Subcategories of Emerging Technology
The Tech Policy Lab is committed to advancing artificial intelligence and robotics in the public interest through research, analysis, and education and outreach.
The Internet of Things (IoT) has brought a wave of new devices into our homes that are always connected. Our work focuses on technical, societal, and policy questions for these devices.
Digital technologies require material resources — such as metals and plastics — to realize form and function, yet, the materiality of digital technologies is all too often invisible. This UW Tech Policy Lab project takes up this issue by investigating the materiality of near and longer-term technology visions and exploring tech policy directions responsive to considerations of materiality.
Computers are now integrating into everyday objects, from medical devices to children’s toys. Most consumers are unaware that these devices are constantly collecting, storing, or disclosing their personal information. Bringing these connected devices into the home particularly raises important issues of privacy and security.
Modern DNA sequencing techniques can sequence hundreds of millions of DNA strands simultaneously. Computers are needed to process, analyze, and store the billions of DNA bases that can be sequenced from a single DNA sample. New and unexpected interactions may be possible at this boundary between electronic and biological systems.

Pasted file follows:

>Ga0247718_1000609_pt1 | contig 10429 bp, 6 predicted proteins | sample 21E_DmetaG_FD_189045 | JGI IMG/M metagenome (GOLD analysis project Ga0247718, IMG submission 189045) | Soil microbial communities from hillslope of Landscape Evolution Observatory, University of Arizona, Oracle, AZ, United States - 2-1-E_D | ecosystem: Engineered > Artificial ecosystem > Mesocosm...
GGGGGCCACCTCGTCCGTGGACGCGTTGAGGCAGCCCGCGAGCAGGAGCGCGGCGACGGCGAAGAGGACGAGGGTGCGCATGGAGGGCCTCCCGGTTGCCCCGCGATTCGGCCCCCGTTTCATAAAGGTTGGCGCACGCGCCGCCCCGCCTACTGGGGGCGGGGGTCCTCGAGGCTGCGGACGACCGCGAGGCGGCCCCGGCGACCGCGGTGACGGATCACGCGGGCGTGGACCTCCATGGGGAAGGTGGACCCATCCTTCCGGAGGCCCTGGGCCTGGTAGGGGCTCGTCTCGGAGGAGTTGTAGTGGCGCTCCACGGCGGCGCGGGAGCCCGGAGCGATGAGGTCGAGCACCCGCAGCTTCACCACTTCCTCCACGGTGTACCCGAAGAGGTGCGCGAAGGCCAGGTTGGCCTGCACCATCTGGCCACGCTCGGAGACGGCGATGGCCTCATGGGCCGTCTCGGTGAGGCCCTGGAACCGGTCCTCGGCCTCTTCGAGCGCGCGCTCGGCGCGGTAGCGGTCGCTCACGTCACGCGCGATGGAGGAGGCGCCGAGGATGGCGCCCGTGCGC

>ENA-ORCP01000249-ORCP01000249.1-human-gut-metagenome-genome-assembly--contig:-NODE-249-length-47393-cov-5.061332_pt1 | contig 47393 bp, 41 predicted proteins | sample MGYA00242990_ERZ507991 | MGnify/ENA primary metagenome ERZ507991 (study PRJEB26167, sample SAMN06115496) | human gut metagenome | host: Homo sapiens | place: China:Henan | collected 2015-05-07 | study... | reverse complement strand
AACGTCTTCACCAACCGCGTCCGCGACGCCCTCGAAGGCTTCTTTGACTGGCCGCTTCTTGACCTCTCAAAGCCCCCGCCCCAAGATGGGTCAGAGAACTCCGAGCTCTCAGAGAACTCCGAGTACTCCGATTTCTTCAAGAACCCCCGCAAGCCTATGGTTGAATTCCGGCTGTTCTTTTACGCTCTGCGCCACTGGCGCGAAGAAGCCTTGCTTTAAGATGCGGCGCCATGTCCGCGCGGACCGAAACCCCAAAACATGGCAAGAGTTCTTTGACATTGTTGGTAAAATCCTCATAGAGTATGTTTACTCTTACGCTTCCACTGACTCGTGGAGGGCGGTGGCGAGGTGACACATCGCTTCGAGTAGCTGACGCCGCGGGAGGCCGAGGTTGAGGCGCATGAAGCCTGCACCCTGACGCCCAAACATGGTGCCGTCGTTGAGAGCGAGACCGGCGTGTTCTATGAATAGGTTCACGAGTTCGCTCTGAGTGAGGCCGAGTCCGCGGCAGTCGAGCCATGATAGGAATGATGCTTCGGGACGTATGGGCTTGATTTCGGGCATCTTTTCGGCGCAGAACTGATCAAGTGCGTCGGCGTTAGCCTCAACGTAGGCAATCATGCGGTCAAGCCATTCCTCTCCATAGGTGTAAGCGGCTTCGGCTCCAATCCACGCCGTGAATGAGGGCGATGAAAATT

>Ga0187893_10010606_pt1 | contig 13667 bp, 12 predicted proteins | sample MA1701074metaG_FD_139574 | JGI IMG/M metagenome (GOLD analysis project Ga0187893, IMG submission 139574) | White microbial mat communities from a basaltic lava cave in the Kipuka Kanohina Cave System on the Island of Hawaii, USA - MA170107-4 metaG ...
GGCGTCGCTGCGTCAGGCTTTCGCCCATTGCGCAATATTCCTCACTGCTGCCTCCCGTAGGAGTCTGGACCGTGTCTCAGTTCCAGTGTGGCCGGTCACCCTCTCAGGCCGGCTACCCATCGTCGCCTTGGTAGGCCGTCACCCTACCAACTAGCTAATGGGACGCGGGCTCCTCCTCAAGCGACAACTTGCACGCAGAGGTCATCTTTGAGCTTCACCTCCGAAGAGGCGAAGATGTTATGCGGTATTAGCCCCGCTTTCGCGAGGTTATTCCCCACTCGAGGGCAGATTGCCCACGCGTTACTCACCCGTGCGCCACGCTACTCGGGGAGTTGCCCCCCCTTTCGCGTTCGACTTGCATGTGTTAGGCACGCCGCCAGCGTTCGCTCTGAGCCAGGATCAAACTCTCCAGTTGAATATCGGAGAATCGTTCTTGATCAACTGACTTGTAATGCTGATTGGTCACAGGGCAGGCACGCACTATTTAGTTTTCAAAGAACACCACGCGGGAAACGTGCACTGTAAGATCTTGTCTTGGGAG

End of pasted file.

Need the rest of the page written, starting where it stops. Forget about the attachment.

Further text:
The Lab is interested in the social impacts of the Internet of Things (IoT) and has begun a series of projects focusing on how the introduction of IoT devices impacts individual’s mental models and the psychological environment. Different than the smartphone, these devices are always on, blending into the background until needed by the adult or child user. We are working to develop best practices for toys and devices in the home that are connected to the internet.
New Research: Data Statements
Experts in information science and computational linguistics propose data statements as a design solution and professional practice for natural language processing technologists to help mitigate issues related to exclusion and bias in Data Statements for NLP: Towards Mitigating System Bias and Enabling Better Science. Read the full paper here. This paper was published in the Transactions of the Association for Computational Linguistics.More
New Research: Adversarial Machine Learning
Last fall, a team of researchers with the Lab’s Ivan Evtimov, Earlence Fernandes, and Co-Director Yoshi Kohno shared research on ArXiv showing that malicious alterations to real world objects could cause devices to “misread” the image. Now, the team of researchers presented two papers updating this research – one at Computer Vision and Pattern Recognition (CVPR) 2018 and another at the 12th USENIX Workshop on Offensive Technologies (WOOT) 2018.More